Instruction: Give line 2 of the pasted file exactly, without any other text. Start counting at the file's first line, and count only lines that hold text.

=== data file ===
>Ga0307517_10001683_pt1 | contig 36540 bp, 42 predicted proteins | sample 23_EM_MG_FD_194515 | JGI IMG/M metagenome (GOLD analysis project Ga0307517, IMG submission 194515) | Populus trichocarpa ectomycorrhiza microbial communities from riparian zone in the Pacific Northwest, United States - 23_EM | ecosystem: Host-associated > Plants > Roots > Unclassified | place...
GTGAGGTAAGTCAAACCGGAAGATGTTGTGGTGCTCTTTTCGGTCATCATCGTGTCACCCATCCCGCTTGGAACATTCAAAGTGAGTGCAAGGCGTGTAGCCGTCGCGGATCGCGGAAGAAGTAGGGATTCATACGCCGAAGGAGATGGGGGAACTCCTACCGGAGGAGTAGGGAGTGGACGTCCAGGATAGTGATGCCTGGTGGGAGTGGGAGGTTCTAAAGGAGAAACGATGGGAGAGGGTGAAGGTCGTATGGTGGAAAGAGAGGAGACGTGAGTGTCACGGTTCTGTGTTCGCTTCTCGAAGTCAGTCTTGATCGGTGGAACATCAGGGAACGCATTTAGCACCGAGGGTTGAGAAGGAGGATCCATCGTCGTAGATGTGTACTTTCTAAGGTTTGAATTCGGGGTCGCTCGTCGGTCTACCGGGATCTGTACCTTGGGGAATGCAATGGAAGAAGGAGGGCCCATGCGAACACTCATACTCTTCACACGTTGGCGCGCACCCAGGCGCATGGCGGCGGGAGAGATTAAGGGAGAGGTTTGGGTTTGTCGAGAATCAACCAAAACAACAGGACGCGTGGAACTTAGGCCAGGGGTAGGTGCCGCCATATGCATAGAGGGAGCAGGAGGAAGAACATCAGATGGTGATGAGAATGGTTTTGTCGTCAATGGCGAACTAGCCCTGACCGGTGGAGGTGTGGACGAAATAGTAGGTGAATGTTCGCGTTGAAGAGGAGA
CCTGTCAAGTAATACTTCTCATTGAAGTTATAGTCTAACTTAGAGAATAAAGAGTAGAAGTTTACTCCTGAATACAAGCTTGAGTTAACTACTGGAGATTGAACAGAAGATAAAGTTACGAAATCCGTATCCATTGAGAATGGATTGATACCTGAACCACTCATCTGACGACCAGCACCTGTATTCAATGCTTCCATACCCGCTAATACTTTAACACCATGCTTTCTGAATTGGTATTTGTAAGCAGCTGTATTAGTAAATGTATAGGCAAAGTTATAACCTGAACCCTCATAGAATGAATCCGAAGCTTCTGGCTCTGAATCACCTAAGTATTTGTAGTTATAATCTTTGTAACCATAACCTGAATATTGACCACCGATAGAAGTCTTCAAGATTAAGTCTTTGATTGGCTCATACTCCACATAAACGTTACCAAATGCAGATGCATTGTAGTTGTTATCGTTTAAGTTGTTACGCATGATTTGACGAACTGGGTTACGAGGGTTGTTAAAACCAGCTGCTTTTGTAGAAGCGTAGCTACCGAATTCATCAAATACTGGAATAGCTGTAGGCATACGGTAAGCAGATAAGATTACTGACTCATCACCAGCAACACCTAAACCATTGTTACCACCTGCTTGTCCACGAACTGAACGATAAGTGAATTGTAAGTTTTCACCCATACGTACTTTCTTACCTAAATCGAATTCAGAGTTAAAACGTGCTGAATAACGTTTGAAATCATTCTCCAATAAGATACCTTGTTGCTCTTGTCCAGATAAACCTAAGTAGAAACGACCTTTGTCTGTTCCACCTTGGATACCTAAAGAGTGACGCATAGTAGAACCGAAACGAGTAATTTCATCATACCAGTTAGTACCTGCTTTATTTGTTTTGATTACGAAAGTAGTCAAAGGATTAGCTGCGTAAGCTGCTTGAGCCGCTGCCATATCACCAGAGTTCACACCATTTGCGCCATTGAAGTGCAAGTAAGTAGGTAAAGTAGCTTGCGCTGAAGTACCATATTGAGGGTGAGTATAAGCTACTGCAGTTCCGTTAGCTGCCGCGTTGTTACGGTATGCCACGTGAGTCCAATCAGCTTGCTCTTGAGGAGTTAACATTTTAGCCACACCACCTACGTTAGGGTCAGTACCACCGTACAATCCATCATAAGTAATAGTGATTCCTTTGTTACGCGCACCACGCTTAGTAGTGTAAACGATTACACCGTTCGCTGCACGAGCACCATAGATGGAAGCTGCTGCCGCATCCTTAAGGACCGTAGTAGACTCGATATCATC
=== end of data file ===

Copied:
GTGAGGTAAGTCAAACCGGAAGATGTTGTGGTGCTCTTTTCGGTCATCATCGTGTCACCCATCCCGCTTGGAACATTCAAAGTGAGTGCAAGGCGTGTAGCCGTCGCGGATCGCGGAAGAAGTAGGGATTCATACGCCGAAGGAGATGGGGGAACTCCTACCGGAGGAGTAGGGAGTGGACGTCCAGGATAGTGATGCCTGGTGGGAGTGGGAGGTTCTAAAGGAGAAACGATGGGAGAGGGTGAAGGTCGTATGGTGGAAAGAGAGGAGACGTGAGTGTCACGGTTCTGTGTTCGCTTCTCGAAGTCAGTCTTGATCGGTGGAACATCAGGGAACGCATTTAGCACCGAGGGTTGAGAAGGAGGATCCATCGTCGTAGATGTGTACTTTCTAAGGTTTGAATTCGGGGTCGCTCGTCGGTCTACCGGGATCTGTACCTTGGGGAATGCAATGGAAGAAGGAGGGCCCATGCGAACACTCATACTCTTCACACGTTGGCGCGCACCCAGGCGCATGGCGGCGGGAGAGATTAAGGGAGAGGTTTGGGTTTGTCGAGAATCAACCAAAACAACAGGACGCGTGGAACTTAGGCCAGGGGTAGGTGCCGCCATATGCATAGAGGGAGCAGGAGGAAGAACATCAGATGGTGATGAGAATGGTTTTGTCGTCAATGGCGAACTAGCCCTGACCGGTGGAGGTGTGGACGAAATAGTAGGTGAATGTTCGCGTTGAAGAGGAGA